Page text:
How Mark Zuckerberg’s LinkedIn, Twitter and Pinterest Accounts Were Compromised.

It didn’t take long for a big name celebrity to be compromised in one of the recent data dumps due to password reuse. I never thought it would be the man that runs the biggest online social network in the world. Mark Zuckerberg had his personal accounts compromised via the LinkedIn leak that was sold on the Darknet marketplace, The Real Deal, by a vendor named Peace of Mind.

Mark Zuckerberg’s information was found in the LinkedIn leak by a group of hackers from Saudi Arabia called OurMine. To make things worse, Zuckerberg’s password was not only weak but it was also reused across a number of platforms. In the end, Mr. Zuckerberg had his Twitter and Pinterest accounts compromised. The password in question was ‘dadada’. Ouch. You would have assumed that someone like Mark Zuckerberg would have been a little more careful when it came to securing his personal accounts. But have no fear Facebook users, even Facebook doesn’t find ‘dadada’ as an acceptable password.


Considering the number of leaks that have occurred over the last few weeks, I figured this would be a good time to revisit password hygiene.

First, when you are creating a new account, try not to use the same username and password over and over again. This is a bad habit. If you use a separate username and password for each account, you will dramatically reduce your risk of having multiple accounts hijacked at once due to credential reuse. Another important thing to consider when creating a secure password is where you will store it. It’s difficult to remember multiple usernames and passwords, so I would suggest using a password manager like 1Password or LastPass to manage all of your accounts. I would also recommend that you change these passwords every 60-90 days.

[You might also like: Fraud on the Darknet: How to Own Over 1 Million Usernames and Passwords]

While browsing, make sure the site is encrypted and look for “HTTPS” before entering your information. Never let your browser store your information. Attackers can use tools like ChromePass and WebBroswerPassView to extract stored data and access your accounts. If your site offers two step authentication (2FA), I suggest that you enable this feature. For a list of services that offer 2FA visit:


Below are a few general guidelines on how to create a secure password. When creating one, aim for a minimum password length of 14 characters.

Passwords should contain all of the following:
• lower case letters (i.e. a-z)
• upper case letters (i.e. A-Z)
• numbers (i.e. 0-9)
• special characters (e.g. )(*&^%$#@!)

Do not:
• use personal information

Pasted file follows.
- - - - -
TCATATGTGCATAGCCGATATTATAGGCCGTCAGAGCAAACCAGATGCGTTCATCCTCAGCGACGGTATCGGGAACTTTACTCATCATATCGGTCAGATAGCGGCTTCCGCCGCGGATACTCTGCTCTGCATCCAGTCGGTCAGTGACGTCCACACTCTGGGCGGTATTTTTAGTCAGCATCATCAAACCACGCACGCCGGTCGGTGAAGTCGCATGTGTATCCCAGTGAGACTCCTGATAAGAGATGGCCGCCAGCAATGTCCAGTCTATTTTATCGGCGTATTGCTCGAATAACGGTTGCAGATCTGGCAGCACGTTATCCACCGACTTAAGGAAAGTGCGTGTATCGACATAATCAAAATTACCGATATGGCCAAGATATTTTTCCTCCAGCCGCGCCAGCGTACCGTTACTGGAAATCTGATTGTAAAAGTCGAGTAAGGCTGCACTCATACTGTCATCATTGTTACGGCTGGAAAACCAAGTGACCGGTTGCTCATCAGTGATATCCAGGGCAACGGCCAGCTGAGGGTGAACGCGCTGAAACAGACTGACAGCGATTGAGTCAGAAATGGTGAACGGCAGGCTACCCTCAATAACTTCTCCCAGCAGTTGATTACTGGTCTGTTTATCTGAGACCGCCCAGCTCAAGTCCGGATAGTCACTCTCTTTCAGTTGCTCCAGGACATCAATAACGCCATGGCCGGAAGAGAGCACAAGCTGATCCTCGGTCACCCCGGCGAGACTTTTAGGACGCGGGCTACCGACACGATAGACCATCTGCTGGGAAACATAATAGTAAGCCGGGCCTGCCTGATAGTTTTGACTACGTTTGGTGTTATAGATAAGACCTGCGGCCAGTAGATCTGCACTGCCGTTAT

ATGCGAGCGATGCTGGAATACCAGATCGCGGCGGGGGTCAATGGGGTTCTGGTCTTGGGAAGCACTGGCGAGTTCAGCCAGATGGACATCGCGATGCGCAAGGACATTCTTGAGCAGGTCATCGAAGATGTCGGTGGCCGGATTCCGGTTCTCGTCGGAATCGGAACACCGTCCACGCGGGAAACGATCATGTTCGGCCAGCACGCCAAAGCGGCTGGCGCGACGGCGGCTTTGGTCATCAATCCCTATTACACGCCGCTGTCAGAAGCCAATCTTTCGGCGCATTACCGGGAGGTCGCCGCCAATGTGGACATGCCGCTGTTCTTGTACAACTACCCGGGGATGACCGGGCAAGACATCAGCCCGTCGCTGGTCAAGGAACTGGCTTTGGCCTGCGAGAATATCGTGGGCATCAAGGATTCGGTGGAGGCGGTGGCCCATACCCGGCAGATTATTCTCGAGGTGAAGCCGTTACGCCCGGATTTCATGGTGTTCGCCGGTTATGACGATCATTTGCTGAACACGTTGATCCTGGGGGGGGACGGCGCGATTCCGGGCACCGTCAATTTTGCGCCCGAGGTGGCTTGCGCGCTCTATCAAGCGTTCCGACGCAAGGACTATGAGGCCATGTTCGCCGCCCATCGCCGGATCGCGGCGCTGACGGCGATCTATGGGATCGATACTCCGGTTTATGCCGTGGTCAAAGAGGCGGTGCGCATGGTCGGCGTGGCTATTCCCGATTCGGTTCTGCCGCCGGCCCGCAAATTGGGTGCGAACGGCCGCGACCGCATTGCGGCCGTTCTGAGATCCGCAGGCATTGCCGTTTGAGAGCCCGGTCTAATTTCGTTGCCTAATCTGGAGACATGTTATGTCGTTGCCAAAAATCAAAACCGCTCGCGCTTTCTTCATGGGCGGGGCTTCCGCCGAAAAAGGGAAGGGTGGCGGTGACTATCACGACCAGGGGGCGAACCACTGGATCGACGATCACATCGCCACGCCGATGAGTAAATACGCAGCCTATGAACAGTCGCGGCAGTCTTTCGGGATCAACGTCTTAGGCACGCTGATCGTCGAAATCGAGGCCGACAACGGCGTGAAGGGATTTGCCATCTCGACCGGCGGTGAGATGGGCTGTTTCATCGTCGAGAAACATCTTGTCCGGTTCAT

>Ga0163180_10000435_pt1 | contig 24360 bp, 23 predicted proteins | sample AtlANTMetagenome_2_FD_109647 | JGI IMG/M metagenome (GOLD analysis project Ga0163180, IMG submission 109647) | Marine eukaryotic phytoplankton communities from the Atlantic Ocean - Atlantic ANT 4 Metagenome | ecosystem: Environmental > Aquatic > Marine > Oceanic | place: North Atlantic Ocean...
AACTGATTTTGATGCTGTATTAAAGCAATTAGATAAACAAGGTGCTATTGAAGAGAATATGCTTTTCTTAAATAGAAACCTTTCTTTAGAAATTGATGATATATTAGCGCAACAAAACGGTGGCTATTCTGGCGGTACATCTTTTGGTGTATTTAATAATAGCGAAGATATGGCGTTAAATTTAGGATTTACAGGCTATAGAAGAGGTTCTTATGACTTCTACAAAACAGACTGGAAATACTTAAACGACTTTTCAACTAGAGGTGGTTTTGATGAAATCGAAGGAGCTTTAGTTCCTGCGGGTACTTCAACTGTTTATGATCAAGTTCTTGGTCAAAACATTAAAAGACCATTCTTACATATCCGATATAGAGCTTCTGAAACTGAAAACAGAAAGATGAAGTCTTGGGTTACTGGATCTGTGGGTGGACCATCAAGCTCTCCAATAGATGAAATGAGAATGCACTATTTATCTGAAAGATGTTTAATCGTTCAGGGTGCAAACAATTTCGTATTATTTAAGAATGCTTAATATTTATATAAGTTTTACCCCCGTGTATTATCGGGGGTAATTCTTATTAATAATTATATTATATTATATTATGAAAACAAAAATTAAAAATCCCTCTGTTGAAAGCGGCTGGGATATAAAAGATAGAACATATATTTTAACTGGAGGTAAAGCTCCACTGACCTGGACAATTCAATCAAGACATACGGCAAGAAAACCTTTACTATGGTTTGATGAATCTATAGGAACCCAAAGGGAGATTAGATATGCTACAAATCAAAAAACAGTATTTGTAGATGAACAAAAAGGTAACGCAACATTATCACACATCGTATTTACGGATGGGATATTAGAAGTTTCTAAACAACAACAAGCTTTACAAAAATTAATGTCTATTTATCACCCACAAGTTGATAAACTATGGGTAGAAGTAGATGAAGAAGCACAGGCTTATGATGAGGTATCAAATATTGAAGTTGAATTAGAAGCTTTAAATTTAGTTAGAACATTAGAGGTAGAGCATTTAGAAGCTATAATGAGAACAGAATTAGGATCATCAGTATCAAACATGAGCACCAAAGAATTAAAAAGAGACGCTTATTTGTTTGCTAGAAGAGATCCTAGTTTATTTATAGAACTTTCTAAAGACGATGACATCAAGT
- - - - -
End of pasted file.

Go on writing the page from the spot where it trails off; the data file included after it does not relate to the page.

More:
• use common words found in a dictionary
• use repeating characters
• use default passwords

Exercise caution when using Open Authorization, OAuth, for application logins. Some services require you to log in to their service with a Facebook account, like Tinder, but other services like Feedly give you an option. When given the option, avoid the OAuth login to prevent cross-contamination on multiple accounts.

One of the common arguments I hear from users when I recommend that they change their password habits is their accounts do not contain anything personal, like bank statements or account numbers. For the most part they are correct, but to a hacker there is more to harvest. For example, under Twitter settings you can find the IP login history under the tab “Your Twitter Data”. This information can be leveraged to discover more information about your location. If you have your cell phone number attached to the account, they can also see this and use it against you. Every data point counts for a hacker, and the idea is to prevent them from gathering information about you. You should practice secure password hygiene to prevent the attacker from pivoting to another account.


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Daniel Smith

Daniel is the Head of Research for Radware’s Threat Intelligence division. He helps produce actionable intelligence to protect against botnet-related threats by working behind the scenes to identify network and application-based vulnerabilities. Daniel brings over ten years of experience to the Radware Threat Intelligence division. Before joining, Daniel was a member of Radware’s Emergency Response Team (ERT-SOC), where he applied his unique expertise and intimate knowledge of threat actors’ tactics, techniques, and procedures to help develop signatures and mitigate attacks proactively for customers.

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